The 5 Key Questions to a Successful Marketing Strategy
What’s the difference between the confident entrepreneurs who lead growing businesses and owners who can’t get out of survival mode? It all comes down to this: All successful businesses have a clear marketing strategy that makes everything they do more effective.
Unfortunately, many busy small business owners get so caught up in tactical daily marketing execution like building a website, sending email, tweeting, advertising, optimizing a landing page, blogging and so on, that they are not taking the time to work on the decisions that’ll improve the performance of their tactics.
Strategy is simply the decisions you need to make so your tactics work better. Your marketing strategy is the foundation for creating awareness, generating interest, closing new sales and continuing customer engagement. Your marketing strategy guides your company culture, your products and services mix and your pricing.
There are many things to consider when crafting a successful strategy, but there are five key decisions to consider.
The 5 Key Questions
Who is your narrowly defined target customer?
In which category does your business exist?
What is your unique benefit?
Who is your real competition?
How are you clearly different from your competitors?
To make your tactics work better, to grow your business and bring sanity to your world, you have to decide on the single, simple answer to each of these questions and commit to not changing it for a year or two.
This is focus. And focus is almost always the difference between a business that grows profitably and one that never seems to gain any momentum. You can continue to hope that “next time that email is going to work better,” or you can develop a clear focus and a realistic strategy.
Who is Your Target Customer?
The first decision in any marketing strategy is to define your target customer. “Who do you serve?” always needs to be answered clearly before you can execute any tactic effectively. This takes time to develop, but you can’t do effective marketing without it.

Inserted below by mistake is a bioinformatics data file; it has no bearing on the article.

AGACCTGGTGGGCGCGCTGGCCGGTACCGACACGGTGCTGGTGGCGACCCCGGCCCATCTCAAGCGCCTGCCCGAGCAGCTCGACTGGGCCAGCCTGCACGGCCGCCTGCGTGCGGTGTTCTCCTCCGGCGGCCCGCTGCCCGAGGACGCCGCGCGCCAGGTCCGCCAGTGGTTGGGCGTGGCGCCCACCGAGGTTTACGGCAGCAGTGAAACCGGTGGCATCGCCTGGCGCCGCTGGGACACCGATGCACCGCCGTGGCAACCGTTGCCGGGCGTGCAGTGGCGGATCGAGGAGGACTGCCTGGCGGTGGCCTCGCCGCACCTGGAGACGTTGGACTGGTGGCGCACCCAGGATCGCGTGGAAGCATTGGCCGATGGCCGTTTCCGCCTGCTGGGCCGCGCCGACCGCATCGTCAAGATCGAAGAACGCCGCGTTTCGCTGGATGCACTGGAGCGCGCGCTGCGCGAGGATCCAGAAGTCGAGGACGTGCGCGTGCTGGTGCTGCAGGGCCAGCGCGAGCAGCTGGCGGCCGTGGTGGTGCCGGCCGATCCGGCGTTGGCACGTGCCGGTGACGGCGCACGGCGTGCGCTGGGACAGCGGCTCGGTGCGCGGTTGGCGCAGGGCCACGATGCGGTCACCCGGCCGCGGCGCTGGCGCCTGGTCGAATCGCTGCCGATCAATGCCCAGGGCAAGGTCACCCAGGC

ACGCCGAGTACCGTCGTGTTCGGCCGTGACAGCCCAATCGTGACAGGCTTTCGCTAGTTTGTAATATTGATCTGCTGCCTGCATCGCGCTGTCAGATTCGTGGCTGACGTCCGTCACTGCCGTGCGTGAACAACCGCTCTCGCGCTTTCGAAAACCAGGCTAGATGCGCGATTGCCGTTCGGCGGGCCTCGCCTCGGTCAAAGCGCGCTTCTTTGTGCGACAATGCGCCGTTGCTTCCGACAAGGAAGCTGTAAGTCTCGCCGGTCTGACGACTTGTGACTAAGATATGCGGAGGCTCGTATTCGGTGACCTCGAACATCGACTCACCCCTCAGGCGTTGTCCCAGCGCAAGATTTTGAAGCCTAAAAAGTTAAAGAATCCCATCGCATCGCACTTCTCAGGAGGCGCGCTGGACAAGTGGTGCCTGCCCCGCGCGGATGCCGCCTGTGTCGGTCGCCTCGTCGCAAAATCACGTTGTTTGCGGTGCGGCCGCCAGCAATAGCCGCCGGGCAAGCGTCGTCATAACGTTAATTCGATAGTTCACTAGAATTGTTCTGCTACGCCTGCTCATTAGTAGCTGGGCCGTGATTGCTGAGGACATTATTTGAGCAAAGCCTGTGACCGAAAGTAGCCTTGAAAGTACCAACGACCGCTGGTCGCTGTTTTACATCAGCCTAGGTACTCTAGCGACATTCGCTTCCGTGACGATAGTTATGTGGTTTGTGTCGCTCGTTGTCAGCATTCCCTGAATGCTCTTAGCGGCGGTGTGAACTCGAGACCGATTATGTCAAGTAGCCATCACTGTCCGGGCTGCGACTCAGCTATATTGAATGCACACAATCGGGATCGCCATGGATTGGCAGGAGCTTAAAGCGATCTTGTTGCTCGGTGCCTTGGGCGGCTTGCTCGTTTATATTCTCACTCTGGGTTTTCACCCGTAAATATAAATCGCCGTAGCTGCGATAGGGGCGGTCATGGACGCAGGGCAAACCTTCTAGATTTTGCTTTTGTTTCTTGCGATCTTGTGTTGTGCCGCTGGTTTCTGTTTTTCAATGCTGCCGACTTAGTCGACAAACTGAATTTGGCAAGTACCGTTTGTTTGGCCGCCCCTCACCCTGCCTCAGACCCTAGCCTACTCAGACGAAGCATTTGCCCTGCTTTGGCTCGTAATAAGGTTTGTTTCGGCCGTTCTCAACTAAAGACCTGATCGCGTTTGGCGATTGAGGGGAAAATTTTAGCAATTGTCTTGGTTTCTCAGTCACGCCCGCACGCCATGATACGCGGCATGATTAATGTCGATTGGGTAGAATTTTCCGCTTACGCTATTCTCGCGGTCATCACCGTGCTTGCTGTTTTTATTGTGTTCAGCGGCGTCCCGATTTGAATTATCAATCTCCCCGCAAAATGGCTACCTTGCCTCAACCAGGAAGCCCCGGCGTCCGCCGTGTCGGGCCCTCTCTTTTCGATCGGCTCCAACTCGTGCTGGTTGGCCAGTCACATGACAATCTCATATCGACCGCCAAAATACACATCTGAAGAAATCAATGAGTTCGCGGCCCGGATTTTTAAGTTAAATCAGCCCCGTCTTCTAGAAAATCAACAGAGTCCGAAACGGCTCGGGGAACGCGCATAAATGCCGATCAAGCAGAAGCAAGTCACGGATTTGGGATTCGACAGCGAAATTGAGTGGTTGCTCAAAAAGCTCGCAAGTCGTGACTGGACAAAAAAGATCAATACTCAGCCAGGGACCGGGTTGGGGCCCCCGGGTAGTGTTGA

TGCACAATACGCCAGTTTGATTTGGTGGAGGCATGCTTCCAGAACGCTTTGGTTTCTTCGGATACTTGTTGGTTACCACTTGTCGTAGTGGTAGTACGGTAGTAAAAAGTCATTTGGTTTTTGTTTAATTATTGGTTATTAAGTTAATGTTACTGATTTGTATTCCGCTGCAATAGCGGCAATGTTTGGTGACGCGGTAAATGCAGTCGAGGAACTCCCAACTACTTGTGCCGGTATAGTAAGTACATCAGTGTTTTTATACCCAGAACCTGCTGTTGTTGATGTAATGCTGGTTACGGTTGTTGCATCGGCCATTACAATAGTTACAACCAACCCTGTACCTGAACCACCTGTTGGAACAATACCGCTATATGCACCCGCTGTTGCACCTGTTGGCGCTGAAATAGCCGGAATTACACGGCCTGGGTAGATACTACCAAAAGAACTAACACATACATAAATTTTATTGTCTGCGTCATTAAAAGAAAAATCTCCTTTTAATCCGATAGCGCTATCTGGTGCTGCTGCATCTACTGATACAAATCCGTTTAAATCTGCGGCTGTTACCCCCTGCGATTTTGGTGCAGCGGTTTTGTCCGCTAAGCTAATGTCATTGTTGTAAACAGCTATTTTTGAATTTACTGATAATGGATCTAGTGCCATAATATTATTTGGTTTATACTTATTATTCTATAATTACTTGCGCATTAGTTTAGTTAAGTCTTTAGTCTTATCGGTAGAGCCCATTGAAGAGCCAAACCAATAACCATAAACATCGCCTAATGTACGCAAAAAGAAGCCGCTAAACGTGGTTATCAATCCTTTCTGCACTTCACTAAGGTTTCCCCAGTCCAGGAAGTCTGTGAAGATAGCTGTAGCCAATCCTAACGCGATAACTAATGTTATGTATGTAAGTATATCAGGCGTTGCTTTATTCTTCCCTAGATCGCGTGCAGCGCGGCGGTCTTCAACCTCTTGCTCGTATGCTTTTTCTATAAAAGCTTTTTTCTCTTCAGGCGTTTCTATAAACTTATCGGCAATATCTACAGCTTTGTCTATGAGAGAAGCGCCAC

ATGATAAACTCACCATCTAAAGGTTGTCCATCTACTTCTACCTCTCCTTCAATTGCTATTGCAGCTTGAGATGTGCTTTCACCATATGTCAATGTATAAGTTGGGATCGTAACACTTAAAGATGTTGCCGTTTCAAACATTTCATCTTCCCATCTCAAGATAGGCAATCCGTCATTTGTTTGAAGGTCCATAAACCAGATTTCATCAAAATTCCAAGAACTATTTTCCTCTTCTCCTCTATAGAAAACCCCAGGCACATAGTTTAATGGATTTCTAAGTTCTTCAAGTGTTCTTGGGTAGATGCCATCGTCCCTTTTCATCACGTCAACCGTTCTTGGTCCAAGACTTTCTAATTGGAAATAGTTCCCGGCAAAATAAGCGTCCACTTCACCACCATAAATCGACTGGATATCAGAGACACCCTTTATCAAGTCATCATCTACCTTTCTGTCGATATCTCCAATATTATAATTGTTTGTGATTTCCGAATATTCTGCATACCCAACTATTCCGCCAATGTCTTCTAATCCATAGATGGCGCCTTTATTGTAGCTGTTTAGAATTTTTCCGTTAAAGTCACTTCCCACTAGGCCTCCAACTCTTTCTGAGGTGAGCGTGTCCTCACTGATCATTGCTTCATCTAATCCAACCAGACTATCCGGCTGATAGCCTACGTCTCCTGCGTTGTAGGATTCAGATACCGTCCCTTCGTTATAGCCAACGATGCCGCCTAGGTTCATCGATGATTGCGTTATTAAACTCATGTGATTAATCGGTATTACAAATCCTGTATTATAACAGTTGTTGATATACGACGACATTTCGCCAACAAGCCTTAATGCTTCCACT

Focusing on a well-defined target may make you uncomfortable at first, but stay the course and follow through.
If you are spending time and money on marketing but your efforts are not driving enough sales, the problem is almost always that you haven’t narrowed your target market definition enough to be effective. The narrower you define your market so you can focus on those that you can best serve and those that can best service you, the more effective your entire business will be.
What is Your Category?
Your category is simply the short description of what business you are in. What few words would someone say to describe your business?
Most business owners can’t resist over-complicating their company descriptions. This leaves people unsure of what you actually do, which weakens your marketing effectiveness. Here’s a simple rule: If someone can’t clearly remember your category description a month after you meet them, they were never clear about what you do in the first place.
Clearly defining your category helps amplify your marketing and sales efforts. Think of what it would take to be the best – the leader – in your category. You’re not the leader? Then narrow your category definition (or your target market focus) until you are the leader. Be laser-like in your focus.
What is Your Unique Benefit?
Your unique benefit should highlight the one (or two) main things your product or service actually delivers (benefits) that your target customer really wants, not a long list of all the things your product does (features).
Who is Your Competition?
When someone is looking to buy a solution to a problem, they will quickly make sense of the alternatives to compare against – your competition. However, most entrepreneurs haven’t specifically defined who their real competition is and don’t focus their messages to create clear differentiation for their buyers. This frustrates the buying decision process and makes your marketing efforts weaker.
You need to be clear in your own mind about what your biggest competition is.
Why Are You Different and Better for Your Target Customer?
Once you have defined your competition, make a list of all the things you do differently and better. Then rank each of them by how important these factors are to your target customer. Pick the top one or two and put them on your homepage and include them in your elevator pitch.
Don’t over complicate this. People just want to know one or two things to move their decision along. Is it cheaper? Do you have faster delivery? Best personalized service?
What Does Your Marketing Strategy Statement Look Like?
Can you see why it makes no sense to Tweet, to send an email or build a new website if you are not clear about your marketing strategy? Doing these tactics without a road map – your marketing strategy – will not deliver the right customers and will give you fewer sales than if you had invested the time to implement a focused marketing strategy.
Here’s the real secret that successful businesses practice with extreme discipline: Creating a clear marketing strategy is not what companies do after they get big, it’s what small companies do to grow and get bigger in the first place.
If you are struggling to create a marketing strategy for your business, then get in touch and book a free 30 minute strategy call with me below.